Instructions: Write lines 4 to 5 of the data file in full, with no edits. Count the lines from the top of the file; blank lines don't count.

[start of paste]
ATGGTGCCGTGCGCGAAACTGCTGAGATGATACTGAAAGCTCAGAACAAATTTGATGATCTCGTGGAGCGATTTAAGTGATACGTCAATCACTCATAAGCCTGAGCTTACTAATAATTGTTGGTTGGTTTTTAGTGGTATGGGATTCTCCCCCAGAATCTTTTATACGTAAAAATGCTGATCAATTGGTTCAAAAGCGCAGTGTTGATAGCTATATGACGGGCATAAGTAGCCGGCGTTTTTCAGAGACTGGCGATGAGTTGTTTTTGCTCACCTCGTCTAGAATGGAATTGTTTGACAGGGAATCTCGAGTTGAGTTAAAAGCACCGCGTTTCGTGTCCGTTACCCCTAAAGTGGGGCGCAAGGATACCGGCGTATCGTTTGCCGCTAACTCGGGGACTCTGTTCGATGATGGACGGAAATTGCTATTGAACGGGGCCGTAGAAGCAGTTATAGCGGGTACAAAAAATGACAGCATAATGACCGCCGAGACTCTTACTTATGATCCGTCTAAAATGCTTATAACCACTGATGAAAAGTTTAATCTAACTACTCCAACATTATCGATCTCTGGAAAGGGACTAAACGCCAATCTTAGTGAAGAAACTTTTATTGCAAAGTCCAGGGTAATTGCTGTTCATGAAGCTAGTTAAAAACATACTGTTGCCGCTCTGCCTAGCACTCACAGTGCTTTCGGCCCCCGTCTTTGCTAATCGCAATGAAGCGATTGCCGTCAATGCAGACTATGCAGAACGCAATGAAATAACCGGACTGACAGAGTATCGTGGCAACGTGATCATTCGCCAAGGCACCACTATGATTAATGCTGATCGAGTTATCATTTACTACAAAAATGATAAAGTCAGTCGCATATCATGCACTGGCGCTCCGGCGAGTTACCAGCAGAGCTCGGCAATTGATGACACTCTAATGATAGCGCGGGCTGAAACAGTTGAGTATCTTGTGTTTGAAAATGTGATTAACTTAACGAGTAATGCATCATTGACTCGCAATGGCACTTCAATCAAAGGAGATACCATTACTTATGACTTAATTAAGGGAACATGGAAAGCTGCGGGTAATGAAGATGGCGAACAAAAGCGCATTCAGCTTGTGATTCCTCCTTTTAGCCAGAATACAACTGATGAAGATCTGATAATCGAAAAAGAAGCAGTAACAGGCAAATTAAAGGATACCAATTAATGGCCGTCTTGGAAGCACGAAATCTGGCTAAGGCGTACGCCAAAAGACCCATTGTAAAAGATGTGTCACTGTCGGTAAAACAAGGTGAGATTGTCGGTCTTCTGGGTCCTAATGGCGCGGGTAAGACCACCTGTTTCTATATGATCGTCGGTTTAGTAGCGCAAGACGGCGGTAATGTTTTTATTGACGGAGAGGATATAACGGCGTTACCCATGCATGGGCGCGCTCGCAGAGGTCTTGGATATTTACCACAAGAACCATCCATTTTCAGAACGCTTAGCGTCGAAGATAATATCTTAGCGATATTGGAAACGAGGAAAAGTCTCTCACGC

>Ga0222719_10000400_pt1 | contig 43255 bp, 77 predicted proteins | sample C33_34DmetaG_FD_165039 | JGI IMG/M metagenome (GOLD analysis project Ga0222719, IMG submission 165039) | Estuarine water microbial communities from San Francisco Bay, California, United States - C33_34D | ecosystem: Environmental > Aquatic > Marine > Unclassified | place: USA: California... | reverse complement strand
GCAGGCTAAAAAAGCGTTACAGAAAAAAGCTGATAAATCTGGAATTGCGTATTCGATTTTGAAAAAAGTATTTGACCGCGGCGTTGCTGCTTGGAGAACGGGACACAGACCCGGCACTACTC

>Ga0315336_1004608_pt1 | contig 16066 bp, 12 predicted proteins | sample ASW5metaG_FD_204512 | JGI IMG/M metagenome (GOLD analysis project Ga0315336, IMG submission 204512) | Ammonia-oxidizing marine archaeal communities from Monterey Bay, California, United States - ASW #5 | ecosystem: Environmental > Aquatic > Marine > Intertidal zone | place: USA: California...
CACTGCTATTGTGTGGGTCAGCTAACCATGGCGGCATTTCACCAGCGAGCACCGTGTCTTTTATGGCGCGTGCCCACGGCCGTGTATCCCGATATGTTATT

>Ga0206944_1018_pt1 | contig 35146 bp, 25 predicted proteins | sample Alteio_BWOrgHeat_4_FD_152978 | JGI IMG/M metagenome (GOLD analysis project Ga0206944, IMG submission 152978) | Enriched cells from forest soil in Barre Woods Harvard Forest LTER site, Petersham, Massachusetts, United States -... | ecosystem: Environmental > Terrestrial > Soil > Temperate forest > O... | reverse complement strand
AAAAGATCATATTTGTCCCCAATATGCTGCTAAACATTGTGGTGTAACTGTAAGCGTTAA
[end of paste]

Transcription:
>Ga0315336_1004608_pt1 | contig 16066 bp, 12 predicted proteins | sample ASW5metaG_FD_204512 | JGI IMG/M metagenome (GOLD analysis project Ga0315336, IMG submission 204512) | Ammonia-oxidizing marine archaeal communities from Monterey Bay, California, United States - ASW #5 | ecosystem: Environmental > Aquatic > Marine > Intertidal zone | place: USA: California...
CACTGCTATTGTGTGGGTCAGCTAACCATGGCGGCATTTCACCAGCGAGCACCGTGTCTTTTATGGCGCGTGCCCACGGCCGTGTATCCCGATATGTTATT